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US sought Soviet help for Middle East problems

US president George Bush senior invited the Soviet Union to work with America to tackle tensions in the Middle East. This marked a reversal of US policy, Bush told his Soviet opposite number, Mikhail Gorbachev, during talks about a peace plan proposed to Saddam Hussein to avert the war with Iraq over Kuwait.

The disclosure is contained in the secret transcript of the meeting between Bush and Gorbachev at a summit in Helsinki in September 1990.

Bush is recorded as beginning the meeting by saying: “Now, to show you all my cards, I wish to say the following. For many years, during the Cold War, the United States policy consisted of preventing the Soviet Union from playing any role in the Middle East.

Saddam Hussein should not be driven into a corner

Mikhail Gorbachev speaking to George Bush senior in 1990

“Naturally, the Soviet Union disagreed with that line; was displeased with the US attitude.

“Even though I am sure that it would be a great victory for Saddam if he managed to add the issues of the Arab-Israeli conflict to the crisis caused by his aggression, I want to assure you that the old concept, the old US attitude towards the Soviet Union’s involvement in the Middle Eastern affairs, has changed.

“The new order, which, I hope, might be established after all these troubles, implies that both the United States and the Soviet Union will make more positive, common efforts to resolve not only this particular problem, but also other problems of the Middle East.”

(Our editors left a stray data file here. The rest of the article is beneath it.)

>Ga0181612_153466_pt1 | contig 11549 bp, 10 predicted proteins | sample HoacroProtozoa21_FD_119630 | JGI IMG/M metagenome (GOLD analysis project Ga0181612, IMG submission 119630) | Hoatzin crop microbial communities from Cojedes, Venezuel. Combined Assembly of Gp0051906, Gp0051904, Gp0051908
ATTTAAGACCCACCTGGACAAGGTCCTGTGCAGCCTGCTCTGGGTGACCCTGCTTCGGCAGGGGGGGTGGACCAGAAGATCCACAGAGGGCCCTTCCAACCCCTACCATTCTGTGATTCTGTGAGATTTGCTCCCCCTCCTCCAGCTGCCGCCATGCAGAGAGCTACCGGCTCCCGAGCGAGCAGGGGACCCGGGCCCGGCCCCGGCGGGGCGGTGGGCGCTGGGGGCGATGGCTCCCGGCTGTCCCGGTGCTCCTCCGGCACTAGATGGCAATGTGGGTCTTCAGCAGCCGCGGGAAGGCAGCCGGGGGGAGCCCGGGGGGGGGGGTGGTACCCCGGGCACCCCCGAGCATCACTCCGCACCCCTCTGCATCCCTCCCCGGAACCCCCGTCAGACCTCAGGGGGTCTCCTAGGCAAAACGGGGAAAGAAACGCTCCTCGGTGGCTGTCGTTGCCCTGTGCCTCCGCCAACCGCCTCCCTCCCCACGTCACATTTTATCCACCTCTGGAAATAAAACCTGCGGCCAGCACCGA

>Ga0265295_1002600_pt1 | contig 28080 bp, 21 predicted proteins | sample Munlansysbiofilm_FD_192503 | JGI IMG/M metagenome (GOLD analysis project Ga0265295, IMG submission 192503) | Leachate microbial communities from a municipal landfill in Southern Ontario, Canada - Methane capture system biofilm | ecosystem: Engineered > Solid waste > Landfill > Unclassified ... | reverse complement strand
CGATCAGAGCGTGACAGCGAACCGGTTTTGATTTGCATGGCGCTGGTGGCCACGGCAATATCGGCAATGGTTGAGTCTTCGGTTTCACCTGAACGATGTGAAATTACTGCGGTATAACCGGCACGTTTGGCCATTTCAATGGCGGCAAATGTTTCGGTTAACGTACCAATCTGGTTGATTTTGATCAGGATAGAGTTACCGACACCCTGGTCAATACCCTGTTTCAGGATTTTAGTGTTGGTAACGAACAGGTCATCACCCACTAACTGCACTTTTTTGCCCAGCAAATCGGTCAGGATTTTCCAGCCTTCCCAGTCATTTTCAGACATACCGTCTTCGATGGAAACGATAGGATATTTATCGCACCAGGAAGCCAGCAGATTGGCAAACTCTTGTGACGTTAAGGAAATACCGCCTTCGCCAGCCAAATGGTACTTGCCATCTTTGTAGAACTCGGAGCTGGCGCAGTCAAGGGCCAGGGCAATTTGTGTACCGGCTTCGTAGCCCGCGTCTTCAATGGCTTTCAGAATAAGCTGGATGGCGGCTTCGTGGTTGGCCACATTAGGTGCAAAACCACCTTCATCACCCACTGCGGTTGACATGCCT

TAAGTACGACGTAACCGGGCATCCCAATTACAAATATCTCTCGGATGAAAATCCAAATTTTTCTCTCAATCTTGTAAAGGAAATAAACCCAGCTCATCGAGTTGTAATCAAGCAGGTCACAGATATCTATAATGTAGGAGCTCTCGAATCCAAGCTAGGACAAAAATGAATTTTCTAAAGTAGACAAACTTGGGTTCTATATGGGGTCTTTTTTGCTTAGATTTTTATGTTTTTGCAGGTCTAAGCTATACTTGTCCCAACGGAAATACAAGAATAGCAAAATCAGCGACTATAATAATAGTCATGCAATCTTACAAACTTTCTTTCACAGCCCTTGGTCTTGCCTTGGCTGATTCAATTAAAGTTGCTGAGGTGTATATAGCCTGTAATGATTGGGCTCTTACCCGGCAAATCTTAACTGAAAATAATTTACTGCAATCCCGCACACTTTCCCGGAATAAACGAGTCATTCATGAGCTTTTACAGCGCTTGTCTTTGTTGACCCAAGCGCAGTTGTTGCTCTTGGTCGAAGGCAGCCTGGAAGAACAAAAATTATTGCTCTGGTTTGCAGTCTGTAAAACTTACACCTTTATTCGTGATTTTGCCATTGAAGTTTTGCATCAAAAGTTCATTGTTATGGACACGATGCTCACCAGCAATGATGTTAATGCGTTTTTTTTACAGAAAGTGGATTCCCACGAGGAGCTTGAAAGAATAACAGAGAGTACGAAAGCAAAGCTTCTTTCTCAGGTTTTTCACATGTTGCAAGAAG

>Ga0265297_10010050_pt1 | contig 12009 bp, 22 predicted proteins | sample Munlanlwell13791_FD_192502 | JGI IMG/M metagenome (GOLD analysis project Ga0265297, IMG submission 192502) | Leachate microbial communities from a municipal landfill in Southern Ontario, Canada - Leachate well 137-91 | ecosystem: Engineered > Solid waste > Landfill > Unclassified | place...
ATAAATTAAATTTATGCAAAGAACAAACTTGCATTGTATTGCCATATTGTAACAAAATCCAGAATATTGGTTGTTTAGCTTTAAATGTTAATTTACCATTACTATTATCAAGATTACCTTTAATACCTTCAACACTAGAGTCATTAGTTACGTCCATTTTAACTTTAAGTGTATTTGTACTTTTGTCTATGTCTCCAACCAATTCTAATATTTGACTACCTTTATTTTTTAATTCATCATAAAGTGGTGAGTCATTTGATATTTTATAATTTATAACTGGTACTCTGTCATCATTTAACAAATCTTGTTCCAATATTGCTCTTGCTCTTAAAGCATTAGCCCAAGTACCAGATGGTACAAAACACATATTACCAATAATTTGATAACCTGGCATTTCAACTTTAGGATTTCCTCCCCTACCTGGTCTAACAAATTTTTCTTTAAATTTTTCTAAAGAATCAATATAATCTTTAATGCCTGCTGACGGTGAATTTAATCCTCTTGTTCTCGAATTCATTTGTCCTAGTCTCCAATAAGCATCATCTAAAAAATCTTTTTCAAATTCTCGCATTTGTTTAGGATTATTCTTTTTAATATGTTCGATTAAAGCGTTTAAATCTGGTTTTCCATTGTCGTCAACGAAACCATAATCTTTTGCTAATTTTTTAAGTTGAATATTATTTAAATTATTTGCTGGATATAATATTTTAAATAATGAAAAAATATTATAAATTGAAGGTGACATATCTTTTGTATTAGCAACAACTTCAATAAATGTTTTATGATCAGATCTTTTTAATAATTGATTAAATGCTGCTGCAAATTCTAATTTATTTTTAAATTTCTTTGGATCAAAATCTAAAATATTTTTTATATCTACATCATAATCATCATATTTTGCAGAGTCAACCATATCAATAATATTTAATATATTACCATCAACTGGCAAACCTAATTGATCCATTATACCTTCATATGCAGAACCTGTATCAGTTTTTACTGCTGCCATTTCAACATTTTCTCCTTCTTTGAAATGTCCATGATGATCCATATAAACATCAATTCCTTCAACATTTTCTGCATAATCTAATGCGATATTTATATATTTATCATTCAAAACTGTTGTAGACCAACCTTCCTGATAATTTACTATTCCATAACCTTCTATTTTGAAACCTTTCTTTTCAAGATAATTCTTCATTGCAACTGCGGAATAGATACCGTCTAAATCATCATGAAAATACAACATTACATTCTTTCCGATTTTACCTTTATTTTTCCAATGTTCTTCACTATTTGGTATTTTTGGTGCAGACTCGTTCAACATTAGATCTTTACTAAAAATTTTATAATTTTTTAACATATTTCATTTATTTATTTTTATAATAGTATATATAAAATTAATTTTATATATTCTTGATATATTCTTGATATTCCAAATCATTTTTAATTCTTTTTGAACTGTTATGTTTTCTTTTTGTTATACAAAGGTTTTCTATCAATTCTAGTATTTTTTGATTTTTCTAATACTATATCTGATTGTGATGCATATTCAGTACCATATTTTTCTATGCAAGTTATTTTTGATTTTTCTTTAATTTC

Bush also said that if Gorbachev were to send Soviet troops to the Gulf to join America and its allies, who were preparing to attack Iraq: “The United States would welcome this.”

However, Gorbachev privately and publicly strongly opposed the idea of military action to drive Iraqi forces out of Kuwait.

He told Bush that his advisors were warning him that a military attack would antagonise the Arab world, split the anti-Saddam coalition, and cause massive casualties and financial losses running to “trillions of dollars”.

“All our experts think Saddam Hussein should not be driven into a corner,” he said.

According to Russia’s former deputy foreign minister, Alexander Belonogov, however, Gorbachev was exaggerating the view of Soviet advisors about the threat. In a book published in Russia in 2001, he said: “I was surprised that [Gorbachev] resorted to ‘horror stories’ of this kind, so reminiscent of the then Iraqi propaganda.”

Gorbachev outlined to Bush his plan to seek a peace deal with Saddam.

Pavel Stroilov is a Russian journalist and political exile living in London, and author of ‘Behind the Desert Storm. Additional reporting by Alanah Eriksen.

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